How To Make Any Hotel Seem Like The Four Seasons

by admin on May 5, 2011

Have you ever stayed at a Four Seasons Hotel?  Neither have I, but it’s on my list.  I hear they are spectacular and the service is out of this world.  Until then, however, I have a little trick that has served me well in making your average hotel seem like a world class resort.  Stay in a dump for a night or two.  It will re-adjust your hotel meter.

Let me explain.

I was on vacation, visiting my then girlfriend in Mexico.  She had moved to Mexico City to teach English.  I flew down to visit her in November, 1990.  I remember the approximate date because it was during a U.S. Presidential election.  I don’t know much Spanish—just enough to say “poquito” when someone asks me if I know Spanish.  I remember her television being tuned to news channels.  This is what it sounded like to me:  blah, blah, blah, blah, Beel Cleenton, blah, blah, blah…

Terri, my girlfriend, had planned a weekend trip for us.  The plan was to drive southeast to Tecolutle, a small coastal resort town on the Gulf side of Mexico.   Terri’s friend, Alejandro, accompanied us on the trip.

On the day of the trip we packed up the car and started driving.  It was Terri’s car, a Toyota Tercel.  I had no idea where we were going or how long it was supposed to take, and when you don’t have that knowledge, the drive invariably seems to take forever.  It appeared that Alejandro was the only person who really knew where we were going; at least that is my recollection.

We ended up driving through a tropical rainforest, which suddenly appeared out of nowhere as we crossed a mountain pass.  There were wild banana trees growing everywhere.  I had never before seen a banana tree, and to this day it is my benchmark for whether or not a place is truly tropical.  The road was full of hairpin curves and heavy, heavy fog.  It was both stunningly beautiful and horribly nerve-wracking.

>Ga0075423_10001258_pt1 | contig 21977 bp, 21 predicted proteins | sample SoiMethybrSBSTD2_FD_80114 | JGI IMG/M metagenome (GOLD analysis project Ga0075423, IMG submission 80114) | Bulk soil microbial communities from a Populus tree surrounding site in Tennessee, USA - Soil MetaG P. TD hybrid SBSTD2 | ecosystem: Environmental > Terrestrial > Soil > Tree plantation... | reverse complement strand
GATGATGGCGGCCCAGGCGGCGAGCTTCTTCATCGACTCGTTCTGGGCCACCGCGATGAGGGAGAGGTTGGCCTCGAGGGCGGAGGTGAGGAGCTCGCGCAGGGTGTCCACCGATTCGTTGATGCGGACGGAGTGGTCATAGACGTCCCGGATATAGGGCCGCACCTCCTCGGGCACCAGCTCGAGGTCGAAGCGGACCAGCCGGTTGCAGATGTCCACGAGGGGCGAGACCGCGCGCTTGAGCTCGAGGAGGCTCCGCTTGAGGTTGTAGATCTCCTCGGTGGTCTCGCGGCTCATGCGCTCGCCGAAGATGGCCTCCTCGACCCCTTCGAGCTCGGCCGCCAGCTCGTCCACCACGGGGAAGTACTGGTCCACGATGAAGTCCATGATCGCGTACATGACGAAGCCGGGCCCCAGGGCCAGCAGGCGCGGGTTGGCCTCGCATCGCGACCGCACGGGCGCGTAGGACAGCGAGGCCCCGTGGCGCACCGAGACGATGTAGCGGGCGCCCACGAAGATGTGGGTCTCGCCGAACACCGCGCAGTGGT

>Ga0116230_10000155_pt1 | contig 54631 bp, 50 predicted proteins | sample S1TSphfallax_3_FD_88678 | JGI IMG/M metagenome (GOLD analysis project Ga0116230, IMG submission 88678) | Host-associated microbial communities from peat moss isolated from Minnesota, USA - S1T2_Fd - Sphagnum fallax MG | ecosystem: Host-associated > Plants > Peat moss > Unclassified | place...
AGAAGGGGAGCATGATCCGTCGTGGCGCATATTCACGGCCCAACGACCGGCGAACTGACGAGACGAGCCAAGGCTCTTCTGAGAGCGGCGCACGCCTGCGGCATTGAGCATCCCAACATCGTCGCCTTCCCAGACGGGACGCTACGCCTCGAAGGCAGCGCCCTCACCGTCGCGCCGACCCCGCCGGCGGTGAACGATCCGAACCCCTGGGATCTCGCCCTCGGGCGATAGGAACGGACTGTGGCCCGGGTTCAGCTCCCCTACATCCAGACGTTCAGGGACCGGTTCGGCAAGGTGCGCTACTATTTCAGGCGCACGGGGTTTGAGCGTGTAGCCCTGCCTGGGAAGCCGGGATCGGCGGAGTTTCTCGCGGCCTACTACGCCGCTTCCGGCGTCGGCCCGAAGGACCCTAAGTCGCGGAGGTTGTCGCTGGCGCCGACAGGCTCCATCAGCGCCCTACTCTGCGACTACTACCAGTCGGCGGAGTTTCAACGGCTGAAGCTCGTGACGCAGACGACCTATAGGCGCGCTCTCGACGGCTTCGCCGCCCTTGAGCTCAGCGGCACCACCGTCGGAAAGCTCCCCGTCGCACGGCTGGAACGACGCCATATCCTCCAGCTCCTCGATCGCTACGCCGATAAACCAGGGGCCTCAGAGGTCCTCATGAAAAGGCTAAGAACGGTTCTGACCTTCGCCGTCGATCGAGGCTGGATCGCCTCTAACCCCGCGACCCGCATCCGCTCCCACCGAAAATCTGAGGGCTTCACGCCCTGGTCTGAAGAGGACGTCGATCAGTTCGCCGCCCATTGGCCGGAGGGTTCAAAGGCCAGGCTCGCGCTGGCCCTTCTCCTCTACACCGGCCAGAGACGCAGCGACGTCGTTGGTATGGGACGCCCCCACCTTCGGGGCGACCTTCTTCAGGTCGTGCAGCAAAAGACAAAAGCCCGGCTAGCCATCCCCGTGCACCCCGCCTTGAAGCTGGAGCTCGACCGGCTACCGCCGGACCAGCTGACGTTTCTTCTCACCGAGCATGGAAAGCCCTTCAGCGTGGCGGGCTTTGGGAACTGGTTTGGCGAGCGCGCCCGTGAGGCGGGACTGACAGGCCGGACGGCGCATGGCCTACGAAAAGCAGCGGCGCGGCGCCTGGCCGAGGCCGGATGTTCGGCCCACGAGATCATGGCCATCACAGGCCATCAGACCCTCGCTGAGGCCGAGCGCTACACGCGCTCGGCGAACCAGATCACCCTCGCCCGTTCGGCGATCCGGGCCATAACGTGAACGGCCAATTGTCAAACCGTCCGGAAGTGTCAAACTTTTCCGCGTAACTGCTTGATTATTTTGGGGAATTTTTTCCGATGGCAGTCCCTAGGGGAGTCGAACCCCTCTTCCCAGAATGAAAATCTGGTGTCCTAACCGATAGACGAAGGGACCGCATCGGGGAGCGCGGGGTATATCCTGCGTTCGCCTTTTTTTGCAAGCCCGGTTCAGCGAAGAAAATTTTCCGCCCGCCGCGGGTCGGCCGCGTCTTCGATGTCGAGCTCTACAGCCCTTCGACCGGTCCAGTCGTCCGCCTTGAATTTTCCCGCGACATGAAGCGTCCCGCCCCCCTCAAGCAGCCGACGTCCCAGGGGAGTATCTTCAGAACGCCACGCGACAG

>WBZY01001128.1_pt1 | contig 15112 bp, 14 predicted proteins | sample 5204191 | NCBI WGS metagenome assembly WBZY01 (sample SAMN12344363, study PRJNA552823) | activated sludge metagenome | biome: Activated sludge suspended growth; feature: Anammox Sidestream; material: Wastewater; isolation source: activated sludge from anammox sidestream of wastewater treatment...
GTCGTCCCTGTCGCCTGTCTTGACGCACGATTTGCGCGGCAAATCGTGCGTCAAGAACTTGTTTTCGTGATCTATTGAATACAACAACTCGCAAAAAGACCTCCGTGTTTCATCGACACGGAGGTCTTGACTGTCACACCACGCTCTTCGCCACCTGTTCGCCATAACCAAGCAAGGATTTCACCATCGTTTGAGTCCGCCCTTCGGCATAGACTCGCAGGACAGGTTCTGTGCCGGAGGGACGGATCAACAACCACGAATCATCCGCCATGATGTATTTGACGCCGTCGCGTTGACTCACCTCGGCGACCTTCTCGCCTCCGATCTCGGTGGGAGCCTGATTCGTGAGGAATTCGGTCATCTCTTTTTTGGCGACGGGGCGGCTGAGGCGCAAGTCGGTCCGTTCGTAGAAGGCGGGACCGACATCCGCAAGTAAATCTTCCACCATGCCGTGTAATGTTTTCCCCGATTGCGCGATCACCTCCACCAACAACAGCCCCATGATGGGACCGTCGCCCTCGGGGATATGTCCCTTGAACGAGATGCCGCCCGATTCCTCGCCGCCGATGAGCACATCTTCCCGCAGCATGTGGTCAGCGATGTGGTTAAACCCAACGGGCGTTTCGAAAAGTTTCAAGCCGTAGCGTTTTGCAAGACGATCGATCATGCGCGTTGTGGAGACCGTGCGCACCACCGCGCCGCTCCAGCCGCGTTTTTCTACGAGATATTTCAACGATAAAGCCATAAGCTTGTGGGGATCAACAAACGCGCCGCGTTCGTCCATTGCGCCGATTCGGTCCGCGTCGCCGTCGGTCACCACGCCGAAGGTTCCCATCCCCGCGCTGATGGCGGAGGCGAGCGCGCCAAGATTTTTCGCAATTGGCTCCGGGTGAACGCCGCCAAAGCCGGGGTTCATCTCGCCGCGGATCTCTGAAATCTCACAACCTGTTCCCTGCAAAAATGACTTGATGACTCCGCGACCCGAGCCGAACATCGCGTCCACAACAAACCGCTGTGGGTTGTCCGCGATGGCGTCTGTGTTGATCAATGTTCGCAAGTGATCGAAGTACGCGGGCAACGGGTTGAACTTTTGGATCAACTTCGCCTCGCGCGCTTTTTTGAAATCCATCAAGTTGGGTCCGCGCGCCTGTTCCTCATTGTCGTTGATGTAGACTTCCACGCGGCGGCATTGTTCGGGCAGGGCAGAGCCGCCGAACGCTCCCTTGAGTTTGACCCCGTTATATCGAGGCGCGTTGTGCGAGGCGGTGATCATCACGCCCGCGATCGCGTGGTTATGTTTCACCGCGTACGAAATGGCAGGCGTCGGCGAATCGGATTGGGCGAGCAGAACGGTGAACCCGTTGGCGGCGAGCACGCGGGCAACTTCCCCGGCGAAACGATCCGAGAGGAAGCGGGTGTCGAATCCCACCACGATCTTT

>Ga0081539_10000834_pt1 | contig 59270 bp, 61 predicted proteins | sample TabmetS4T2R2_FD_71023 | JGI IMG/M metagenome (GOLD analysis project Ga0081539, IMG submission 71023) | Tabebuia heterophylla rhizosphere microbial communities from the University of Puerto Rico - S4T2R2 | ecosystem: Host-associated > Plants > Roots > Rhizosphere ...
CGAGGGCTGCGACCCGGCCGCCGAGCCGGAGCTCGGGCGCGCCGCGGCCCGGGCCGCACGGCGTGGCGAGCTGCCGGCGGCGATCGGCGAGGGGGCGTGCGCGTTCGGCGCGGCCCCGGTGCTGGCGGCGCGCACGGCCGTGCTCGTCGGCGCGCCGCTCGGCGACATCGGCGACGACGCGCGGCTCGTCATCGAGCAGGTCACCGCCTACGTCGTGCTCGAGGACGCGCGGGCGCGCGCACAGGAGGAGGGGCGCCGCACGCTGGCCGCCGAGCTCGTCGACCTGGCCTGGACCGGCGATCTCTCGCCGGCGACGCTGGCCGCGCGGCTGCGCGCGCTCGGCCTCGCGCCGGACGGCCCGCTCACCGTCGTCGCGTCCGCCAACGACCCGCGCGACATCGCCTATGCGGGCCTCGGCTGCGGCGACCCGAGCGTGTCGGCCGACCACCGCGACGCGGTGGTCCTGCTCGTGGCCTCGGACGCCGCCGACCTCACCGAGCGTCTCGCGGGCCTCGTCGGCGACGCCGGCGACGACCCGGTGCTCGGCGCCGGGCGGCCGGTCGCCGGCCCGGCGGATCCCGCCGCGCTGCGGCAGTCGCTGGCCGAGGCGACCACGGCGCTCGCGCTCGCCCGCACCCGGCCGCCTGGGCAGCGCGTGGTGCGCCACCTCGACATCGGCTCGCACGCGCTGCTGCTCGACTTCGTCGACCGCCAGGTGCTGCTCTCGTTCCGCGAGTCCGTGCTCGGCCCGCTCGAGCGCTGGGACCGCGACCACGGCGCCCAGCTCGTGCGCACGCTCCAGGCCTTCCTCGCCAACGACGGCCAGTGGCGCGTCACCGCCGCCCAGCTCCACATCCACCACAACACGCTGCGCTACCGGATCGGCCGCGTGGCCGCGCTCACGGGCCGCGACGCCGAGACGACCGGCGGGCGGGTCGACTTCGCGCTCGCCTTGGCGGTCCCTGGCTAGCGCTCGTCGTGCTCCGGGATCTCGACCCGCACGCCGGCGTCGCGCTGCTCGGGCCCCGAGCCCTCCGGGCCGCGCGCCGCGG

Topes

The highway would roll in and out of one small town after another.  On this highway, and throughout Mexico, they have speed bumps called topes (pronounced toe-pays) on the highways near the towns.  They looked like half-basketballs lined up across the road in a staggered pattern.  They were huge and not very well marked, so if the driver was not paying attention, there would be a bone-jarring whack and a loud, angry thump as the wheels of Terri’s Toyota would collide violently with the topes.  Not surprisingly, there were dozens of scattered pieces of annihilated tires littering the street next to the topes.  There were also tire shops conveniently located adjacent to each one.

I think we drove until about midnight.  We all agreed at that point that we should stop and stay the night somewhere.  We were in another of, what seemed like, an endless procession of towns.  We stopped right on the main drag, where we found a hotel that was literally located above a tire shop.